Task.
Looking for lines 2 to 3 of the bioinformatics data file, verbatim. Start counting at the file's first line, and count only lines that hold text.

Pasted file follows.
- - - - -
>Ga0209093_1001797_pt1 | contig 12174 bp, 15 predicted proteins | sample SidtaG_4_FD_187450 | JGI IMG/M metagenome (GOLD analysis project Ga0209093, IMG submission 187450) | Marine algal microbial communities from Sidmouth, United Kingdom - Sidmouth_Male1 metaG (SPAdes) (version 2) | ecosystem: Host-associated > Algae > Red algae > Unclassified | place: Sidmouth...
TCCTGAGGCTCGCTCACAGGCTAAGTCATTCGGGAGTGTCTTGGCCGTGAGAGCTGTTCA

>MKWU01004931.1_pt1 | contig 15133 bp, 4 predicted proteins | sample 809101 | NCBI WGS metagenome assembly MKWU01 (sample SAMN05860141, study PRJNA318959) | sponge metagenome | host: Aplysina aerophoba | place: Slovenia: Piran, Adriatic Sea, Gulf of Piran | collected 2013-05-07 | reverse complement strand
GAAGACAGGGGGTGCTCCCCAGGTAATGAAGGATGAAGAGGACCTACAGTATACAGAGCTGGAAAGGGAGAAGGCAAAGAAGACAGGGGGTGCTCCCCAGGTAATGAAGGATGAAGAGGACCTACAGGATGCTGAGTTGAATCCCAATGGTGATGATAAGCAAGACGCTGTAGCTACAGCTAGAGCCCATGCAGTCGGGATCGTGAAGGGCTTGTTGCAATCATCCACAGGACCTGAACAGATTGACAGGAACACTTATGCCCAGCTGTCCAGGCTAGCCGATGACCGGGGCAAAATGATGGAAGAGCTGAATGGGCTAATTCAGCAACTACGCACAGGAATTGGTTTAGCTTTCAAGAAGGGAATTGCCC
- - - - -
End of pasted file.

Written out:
TCCTGAGGCTCGCTCACAGGCTAAGTCATTCGGGAGTGTCTTGGCCGTGAGAGCTGTTCA

>MKWU01004931.1_pt1 | contig 15133 bp, 4 predicted proteins | sample 809101 | NCBI WGS metagenome assembly MKWU01 (sample SAMN05860141, study PRJNA318959) | sponge metagenome | host: Aplysina aerophoba | place: Slovenia: Piran, Adriatic Sea, Gulf of Piran | collected 2013-05-07 | reverse complement strand